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Two thirds of gay men think LGBTQ people aren't visible enough in advertising

Alex Spencer

66 per cent of young gay and bisexual men in the UK feel that LGBTQ people are not sufficiently represented in marketing campaigns today, according to a study from agency UM London and dating app Grindr. Meanwhile, 52 per cent said that the LGBTQ community was ‘invisible’ in advertising.

Not only is diverse representation important for social and ethical reasons – highlighting the impact this can have, 54 per cent of respondents said they might have felt more comfortable coming out earlier if ads better represented LGBTQ people – but it should be in the interests of brands financially.

49 per cent of the 18-34 year-old gay and bisexual men surveyed – who represent an audience of over 1m people in the UK – said that they’d be more likely to buy from brands who showed LGBTQ people in their adverts.

That buying power has long been referred to as the 'pink pound' – though 42 per cent said they found that term offensive.

“UM’s research shows how important it is for brands to embrace LGBT+ content in their mainstream communications. And that must be done in an authentic way,” said Mark Runacus, president of PrideAM, an advertising and marketing network that advocates for fair and accurate representation of LGBTQ people in ads.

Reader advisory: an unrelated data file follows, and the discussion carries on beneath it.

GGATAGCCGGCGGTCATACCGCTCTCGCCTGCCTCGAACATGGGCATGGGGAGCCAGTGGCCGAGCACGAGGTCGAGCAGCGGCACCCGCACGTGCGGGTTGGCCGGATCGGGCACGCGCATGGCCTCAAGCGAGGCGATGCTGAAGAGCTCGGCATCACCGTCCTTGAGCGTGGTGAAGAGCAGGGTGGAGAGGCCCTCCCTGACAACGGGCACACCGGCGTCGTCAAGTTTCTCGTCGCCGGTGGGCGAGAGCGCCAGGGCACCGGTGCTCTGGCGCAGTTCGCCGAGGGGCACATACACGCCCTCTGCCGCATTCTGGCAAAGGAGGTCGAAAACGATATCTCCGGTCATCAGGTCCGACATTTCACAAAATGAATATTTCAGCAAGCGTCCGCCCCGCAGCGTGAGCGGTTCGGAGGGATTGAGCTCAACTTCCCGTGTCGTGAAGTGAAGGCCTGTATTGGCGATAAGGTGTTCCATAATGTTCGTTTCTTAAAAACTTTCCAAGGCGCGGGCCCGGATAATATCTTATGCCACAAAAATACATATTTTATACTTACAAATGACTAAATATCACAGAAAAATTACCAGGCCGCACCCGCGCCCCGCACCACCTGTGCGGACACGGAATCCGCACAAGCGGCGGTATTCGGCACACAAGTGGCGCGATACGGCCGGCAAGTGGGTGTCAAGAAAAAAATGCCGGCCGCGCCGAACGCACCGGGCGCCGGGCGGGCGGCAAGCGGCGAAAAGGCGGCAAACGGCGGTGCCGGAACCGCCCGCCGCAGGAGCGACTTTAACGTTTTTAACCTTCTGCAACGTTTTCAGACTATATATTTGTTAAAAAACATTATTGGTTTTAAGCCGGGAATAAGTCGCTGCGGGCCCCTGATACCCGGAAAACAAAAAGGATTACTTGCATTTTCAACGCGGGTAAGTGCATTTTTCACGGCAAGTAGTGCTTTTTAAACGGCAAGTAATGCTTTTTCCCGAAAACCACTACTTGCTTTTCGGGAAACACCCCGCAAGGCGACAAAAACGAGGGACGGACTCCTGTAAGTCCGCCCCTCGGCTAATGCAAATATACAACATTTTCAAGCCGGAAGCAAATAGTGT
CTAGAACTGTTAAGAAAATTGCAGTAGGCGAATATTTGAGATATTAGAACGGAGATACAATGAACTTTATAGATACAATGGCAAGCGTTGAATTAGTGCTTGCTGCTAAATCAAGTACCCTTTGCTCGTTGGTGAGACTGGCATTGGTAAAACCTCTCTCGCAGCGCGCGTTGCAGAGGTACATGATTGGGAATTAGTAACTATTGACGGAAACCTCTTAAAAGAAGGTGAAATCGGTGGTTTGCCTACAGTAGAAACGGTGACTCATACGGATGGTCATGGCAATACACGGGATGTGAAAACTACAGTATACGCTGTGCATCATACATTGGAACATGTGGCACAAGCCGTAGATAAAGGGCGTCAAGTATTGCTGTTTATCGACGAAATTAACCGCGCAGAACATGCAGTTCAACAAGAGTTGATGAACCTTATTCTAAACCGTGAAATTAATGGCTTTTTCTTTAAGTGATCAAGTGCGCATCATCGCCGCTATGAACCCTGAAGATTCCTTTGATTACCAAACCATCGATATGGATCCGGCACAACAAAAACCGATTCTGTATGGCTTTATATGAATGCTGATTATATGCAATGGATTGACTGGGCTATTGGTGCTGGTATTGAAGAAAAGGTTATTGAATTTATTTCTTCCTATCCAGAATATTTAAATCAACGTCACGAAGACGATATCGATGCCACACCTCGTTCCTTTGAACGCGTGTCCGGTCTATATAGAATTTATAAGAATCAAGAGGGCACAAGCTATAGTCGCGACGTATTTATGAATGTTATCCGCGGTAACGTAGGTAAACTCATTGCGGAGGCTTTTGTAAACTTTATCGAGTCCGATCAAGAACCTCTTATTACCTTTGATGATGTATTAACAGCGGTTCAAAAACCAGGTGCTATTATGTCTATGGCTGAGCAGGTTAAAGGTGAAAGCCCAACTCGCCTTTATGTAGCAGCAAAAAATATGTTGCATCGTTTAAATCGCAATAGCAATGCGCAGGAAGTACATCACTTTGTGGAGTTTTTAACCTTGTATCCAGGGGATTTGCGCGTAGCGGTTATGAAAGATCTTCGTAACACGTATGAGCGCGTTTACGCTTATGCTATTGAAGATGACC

“Today’s savvy youth will see as cynical tokenism anything other than genuine inclusion. And there’s a much bigger picture here. 65 per cent of all adults – old, young, straight, gay, black, white – would feel more favourably about a brand that reflected diversity in its advertising. Diversity and inclusion done well gives a brand a unique opportunity to connect more meaningfully and powerfully with its audience.”

According to the report, gay and bisexual men are 20 per cent more likely to use Twitter and Instagram, and four times more likely to use Tumblr, than straight males also aged 18-34.